fn name is definitely more grepable and I think it ultimately comes down to personal preference. I have no problem reading function signatures in Rust, and I program regularly in C++ (majority of the time), Fortran (kill me), and Rust. The only wrong one here is Fortran. :slight_smile:



How about when returning nothing? i.e. implicit -> (), where C and C++ always make you write void.



To be specific, let mut can’t be that easily swapped around, because let doesn’t take a variable name, but a pattern that can be bigger and define several bindings:

let (mut x, y) = (1, 2);

defines mutable x and immutable y.

In C existence of typedef makes

foo * bar;

ambiguous, because it could be either multiplication or definition of bar, depending on whether any header anywhere has typedef foo, so you can’t just parse one file — you have to preprocess and parse all system headers it includes first. There are similar ambiguities with casts, so special-casing unused multiplication is not enough.

One thing that C IMHO got right, and Rust didn’t, is the struct literal syntax. Foo {.a = 1, .b = 2} is easier to edit from/to foo.a = 1 and both would be greppable with the same pattern.

But Rust has shipped this syntax with 1.0, so it’s frozen and not up for debate.



Obviously this case should be written as:

() my_func() {
    // code here


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foo<bar > name(baz);

I mean, rust currently has a rule to explicitly forbid this because it looks like a chained comparison, but it’s totally accepted by any sensible encoding of the expression grammar!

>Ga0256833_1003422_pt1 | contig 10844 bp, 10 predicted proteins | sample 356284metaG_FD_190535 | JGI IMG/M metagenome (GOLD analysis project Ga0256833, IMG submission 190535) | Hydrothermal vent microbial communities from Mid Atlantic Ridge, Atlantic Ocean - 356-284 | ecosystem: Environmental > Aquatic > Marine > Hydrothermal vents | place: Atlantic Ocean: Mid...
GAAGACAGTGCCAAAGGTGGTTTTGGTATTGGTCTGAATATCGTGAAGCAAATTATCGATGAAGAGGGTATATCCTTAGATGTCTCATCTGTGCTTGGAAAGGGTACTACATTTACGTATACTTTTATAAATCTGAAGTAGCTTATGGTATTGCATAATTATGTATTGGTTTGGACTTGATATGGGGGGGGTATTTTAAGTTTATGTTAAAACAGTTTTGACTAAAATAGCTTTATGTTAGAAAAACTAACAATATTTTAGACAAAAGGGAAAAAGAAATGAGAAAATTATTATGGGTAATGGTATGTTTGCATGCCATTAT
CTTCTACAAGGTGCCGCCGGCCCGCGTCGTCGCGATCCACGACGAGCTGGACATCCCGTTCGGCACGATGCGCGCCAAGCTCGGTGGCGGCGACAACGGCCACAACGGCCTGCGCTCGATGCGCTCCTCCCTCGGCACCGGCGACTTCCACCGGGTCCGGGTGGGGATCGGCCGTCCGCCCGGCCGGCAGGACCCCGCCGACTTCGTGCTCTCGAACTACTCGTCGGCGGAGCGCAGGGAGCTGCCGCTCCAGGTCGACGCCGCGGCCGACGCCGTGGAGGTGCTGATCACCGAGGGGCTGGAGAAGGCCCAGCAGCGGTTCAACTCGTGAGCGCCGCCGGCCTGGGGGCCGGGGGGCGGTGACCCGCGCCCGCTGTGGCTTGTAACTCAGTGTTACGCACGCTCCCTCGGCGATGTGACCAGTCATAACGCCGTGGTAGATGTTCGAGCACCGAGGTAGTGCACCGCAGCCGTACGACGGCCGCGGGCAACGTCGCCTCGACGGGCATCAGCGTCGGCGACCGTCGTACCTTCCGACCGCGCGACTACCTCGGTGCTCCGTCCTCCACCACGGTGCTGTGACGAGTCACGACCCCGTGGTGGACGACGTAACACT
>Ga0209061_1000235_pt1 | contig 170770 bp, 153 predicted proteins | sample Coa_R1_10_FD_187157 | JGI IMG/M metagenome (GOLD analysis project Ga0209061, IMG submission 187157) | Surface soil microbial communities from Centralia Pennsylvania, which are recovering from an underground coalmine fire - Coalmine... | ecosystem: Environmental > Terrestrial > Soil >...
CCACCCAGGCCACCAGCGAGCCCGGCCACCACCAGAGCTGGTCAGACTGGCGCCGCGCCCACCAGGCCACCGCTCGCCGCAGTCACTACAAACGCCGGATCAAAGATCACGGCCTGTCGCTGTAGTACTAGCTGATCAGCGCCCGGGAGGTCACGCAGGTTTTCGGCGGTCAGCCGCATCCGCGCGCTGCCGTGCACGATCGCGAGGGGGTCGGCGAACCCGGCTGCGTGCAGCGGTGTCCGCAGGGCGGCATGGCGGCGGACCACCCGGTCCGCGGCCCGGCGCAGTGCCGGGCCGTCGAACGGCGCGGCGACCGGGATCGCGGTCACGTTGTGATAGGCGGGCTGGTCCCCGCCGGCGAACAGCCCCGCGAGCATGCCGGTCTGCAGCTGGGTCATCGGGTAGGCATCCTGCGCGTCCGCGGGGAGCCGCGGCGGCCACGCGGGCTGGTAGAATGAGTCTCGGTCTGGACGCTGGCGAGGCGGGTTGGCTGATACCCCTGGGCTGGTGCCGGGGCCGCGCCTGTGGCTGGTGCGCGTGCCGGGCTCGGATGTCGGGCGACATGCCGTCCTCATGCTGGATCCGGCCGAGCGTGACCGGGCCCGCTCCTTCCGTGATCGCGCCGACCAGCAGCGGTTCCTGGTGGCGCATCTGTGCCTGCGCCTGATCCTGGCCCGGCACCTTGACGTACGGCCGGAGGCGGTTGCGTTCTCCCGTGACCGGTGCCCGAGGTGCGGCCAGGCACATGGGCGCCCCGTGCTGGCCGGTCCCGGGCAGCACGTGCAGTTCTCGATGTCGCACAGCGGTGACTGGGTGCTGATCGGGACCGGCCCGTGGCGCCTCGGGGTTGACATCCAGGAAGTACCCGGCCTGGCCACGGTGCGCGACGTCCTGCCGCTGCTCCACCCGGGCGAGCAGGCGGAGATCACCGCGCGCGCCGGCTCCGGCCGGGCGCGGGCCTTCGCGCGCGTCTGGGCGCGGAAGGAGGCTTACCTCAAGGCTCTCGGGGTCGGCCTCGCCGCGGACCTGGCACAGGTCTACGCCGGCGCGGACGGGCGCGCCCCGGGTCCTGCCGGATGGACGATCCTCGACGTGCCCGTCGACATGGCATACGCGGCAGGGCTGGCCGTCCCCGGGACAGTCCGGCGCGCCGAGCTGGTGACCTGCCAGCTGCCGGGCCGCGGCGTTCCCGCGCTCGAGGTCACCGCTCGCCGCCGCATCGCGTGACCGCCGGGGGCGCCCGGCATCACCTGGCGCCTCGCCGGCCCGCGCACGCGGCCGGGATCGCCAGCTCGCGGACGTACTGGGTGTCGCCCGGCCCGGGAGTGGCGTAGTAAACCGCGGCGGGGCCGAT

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Haha ok, I accept this as a refutation.



Do you have any source for the claim about the “science of ergonomics” and function definition order? You keep using the adjective “reversed” to describe how Rust does it, but in fact the Rust ordering is the most syntactically straight forward order for an English speaker. The function definition reads left to right.

I also disagree that the return type is the most important bit of information. If you don’t have the correct input you will never get any output, so the input type is every bit as important. Furthermore, the reductionist approach to function definition (i.e., the idea that knowing the return type leads to understanding the point of the function) is intrinsically flawed. To understand what a function is intended to do one must know both the input and the output parameters.



I actually find the C style reversed. When reading the code left to right, I first read the parameters, then the return type. When the function is called, it first needs to get the parameters and then it provides the result :innocent:. Even the arrow can be considered as kind of „leads to“ thingie.

Anyway, specific syntax is quite personal preference and the easiest thing to get used to, compared to other nuances of a language.

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Google doesn’t really have an opinion. Go has the return type at the end, and it was designed by people having written C for literally decades. I can’t find the quote right now, but I remember reading that Rob Pike thought the order of C prototypes was in reverse, so he fixed it for Go.